– user7007
    Jan 29, 2012 at 16:23
  • @Why123 Are you exaggerating? or is there really a 600 lines method?
    – toto2
    Jan 29, 2012 at 19:20
  • @toto2 There really is
    – Why123
    Jan 30, 2012 at 0:44

In reality, the answer is "no". Words like "good" or "bad" are only used by management. To define what is "good" you must become management. Whether or not this is what you want is your preference.

I am not myself a programmer (well, not by job secription anyhow), but I work with/know many programmers. I know a woman, for instance, who is low-level management for [insert majeor telecom company] and man who is a senior design engineer for [insert major audiovisual co]. The woman is always going on about how it's "insulting" and "unreasonable" for a person of her carreer level and experience to be expected to learn new languages. The man started doing ARM development but doesn't want to use "unfinished" software like eclipse so he's always bugging me to pirate paid tools. Moral of the story - bad code exists for all kinds of reasons. Pointing it out won't make you any friends.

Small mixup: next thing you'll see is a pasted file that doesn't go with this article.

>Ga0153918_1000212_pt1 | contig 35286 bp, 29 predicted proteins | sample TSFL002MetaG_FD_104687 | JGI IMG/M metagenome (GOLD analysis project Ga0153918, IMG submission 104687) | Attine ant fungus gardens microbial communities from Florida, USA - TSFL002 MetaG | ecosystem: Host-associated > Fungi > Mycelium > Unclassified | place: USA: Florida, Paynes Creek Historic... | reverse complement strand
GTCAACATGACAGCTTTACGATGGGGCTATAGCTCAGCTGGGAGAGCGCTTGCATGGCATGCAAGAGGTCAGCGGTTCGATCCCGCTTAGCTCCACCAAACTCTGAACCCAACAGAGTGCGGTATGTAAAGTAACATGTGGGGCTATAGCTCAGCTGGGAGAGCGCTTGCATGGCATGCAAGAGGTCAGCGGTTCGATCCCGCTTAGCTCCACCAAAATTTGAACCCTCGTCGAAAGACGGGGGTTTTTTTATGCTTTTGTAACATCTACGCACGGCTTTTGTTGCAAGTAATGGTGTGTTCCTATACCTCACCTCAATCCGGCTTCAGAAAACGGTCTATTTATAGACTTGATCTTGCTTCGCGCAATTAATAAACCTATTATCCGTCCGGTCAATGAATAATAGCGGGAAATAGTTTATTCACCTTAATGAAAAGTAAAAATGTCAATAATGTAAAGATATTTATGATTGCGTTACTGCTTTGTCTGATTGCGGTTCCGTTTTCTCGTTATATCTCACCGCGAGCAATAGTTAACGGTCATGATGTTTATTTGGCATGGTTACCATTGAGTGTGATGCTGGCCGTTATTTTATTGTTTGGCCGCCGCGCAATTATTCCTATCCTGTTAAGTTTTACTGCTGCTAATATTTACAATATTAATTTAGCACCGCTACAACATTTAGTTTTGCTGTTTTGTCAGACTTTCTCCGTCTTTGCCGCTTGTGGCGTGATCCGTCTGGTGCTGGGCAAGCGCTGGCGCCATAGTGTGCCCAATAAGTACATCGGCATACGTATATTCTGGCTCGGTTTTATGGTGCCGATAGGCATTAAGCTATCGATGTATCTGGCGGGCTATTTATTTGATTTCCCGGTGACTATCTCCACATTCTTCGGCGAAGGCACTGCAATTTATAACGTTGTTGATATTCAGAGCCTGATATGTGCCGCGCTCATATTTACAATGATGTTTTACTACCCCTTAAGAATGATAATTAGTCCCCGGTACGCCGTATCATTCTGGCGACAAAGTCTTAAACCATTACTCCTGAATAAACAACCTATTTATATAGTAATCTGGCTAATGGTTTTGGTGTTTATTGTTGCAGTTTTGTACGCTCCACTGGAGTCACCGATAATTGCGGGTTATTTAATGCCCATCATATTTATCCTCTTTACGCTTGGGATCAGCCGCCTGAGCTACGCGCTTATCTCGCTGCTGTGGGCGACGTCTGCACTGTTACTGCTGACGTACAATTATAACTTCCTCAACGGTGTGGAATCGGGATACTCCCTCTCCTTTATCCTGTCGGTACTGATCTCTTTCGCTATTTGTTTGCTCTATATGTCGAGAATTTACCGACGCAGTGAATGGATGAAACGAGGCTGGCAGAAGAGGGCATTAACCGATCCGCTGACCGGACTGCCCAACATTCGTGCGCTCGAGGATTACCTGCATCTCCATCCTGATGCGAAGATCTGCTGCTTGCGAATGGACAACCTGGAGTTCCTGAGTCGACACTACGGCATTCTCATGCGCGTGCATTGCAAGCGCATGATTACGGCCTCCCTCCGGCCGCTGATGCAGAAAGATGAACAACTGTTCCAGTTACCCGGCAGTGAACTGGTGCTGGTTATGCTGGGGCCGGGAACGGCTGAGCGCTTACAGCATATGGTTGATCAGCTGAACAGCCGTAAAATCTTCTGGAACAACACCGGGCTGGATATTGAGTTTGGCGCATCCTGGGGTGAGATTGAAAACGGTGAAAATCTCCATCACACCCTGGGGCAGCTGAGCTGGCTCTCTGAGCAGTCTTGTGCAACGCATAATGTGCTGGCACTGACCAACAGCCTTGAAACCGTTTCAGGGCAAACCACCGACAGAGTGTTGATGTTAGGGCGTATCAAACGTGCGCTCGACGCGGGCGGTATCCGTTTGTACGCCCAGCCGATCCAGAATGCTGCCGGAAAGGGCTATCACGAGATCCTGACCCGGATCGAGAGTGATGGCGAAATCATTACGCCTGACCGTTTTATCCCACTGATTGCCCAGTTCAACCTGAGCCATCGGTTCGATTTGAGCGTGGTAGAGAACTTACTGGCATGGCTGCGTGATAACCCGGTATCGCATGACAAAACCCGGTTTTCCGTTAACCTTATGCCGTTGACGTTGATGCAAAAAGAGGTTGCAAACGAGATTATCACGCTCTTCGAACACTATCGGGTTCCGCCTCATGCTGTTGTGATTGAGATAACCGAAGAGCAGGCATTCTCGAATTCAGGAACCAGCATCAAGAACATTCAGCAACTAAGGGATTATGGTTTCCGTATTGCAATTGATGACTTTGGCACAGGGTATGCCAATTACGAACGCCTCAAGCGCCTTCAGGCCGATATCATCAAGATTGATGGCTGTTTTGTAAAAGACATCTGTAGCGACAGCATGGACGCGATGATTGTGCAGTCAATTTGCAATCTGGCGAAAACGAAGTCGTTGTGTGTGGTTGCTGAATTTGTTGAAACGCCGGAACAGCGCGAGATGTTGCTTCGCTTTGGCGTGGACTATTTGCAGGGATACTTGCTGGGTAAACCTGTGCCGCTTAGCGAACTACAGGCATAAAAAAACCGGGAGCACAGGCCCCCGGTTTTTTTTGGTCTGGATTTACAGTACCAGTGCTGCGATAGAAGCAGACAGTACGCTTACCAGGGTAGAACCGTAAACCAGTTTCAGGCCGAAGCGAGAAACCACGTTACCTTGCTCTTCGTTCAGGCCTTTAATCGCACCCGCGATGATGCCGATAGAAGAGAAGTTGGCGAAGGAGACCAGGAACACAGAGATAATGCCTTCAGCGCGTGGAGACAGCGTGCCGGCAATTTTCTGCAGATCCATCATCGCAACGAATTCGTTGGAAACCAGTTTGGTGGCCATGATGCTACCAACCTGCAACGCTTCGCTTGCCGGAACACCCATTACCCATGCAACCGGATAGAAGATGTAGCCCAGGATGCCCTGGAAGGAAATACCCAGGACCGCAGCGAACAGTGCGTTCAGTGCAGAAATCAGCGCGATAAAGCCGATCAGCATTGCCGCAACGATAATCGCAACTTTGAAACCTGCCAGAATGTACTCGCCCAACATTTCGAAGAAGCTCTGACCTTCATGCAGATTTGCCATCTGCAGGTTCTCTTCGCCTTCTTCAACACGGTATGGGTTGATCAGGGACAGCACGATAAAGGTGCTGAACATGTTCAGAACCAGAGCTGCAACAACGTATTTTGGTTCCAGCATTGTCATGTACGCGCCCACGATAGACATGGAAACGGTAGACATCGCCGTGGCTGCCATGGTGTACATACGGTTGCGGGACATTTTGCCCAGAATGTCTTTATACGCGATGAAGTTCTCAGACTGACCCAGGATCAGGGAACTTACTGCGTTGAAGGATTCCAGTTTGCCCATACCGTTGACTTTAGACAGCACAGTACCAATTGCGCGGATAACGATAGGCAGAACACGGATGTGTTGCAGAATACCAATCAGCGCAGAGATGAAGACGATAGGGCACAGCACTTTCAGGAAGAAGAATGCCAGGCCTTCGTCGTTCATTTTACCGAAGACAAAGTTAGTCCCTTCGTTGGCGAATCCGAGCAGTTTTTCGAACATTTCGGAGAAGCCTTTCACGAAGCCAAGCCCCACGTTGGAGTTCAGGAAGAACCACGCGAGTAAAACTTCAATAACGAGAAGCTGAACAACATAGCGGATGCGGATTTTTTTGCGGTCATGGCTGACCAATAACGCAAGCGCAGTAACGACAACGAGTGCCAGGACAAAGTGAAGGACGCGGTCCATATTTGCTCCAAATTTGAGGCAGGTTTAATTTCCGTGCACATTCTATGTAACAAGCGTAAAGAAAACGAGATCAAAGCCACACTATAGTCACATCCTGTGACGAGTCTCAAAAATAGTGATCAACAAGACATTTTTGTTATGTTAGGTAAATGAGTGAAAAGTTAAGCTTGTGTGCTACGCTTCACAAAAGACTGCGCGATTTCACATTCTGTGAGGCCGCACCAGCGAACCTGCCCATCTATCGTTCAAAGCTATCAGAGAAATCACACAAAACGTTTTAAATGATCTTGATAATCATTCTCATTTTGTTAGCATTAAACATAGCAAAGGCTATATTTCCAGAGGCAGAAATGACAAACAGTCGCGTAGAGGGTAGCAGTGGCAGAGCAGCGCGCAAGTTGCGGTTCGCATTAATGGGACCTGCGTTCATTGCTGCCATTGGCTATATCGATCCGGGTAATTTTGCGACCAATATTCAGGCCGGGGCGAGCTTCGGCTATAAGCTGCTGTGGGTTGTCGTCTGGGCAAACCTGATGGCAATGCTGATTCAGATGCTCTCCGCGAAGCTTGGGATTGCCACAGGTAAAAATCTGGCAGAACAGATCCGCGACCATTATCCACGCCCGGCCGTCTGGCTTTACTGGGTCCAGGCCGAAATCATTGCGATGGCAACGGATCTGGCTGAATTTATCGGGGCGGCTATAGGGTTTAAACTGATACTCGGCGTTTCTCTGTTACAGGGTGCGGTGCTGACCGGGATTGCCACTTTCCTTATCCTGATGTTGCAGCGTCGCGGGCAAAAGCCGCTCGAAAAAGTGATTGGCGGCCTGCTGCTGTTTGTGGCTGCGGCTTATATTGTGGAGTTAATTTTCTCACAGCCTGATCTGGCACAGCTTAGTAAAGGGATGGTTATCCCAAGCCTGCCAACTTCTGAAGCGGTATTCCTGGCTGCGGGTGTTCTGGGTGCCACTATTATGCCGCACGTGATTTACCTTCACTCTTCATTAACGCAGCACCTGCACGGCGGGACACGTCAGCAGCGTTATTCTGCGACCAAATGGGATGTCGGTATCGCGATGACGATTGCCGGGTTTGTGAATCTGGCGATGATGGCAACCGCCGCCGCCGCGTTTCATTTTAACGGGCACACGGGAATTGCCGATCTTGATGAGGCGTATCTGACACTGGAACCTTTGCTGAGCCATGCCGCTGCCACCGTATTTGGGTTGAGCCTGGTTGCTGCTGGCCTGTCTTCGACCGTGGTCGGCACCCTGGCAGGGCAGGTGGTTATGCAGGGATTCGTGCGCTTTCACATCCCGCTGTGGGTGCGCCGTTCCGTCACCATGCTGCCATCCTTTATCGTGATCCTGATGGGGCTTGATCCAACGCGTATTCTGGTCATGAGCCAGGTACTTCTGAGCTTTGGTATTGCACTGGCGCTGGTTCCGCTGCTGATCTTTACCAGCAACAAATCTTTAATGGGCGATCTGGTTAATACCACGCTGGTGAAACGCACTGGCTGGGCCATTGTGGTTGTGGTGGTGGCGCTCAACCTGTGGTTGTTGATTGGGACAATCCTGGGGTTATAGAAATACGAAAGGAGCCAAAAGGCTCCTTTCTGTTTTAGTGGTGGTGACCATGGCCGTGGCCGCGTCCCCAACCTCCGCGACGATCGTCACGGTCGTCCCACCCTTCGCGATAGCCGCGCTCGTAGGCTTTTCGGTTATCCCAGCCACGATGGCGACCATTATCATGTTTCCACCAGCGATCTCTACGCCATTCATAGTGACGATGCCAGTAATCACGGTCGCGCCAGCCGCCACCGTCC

That said, if you really do want to do this the other advice presented here is really the way to go.

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    If you're working at a place where pointing out bad code "won't make you any friends", you need to a find a new job. I would say that being confrontational about it is definitely not a good idea, but asking why code is that way and pushing to make it better definitely is. Jan 29, 2012 at 20:27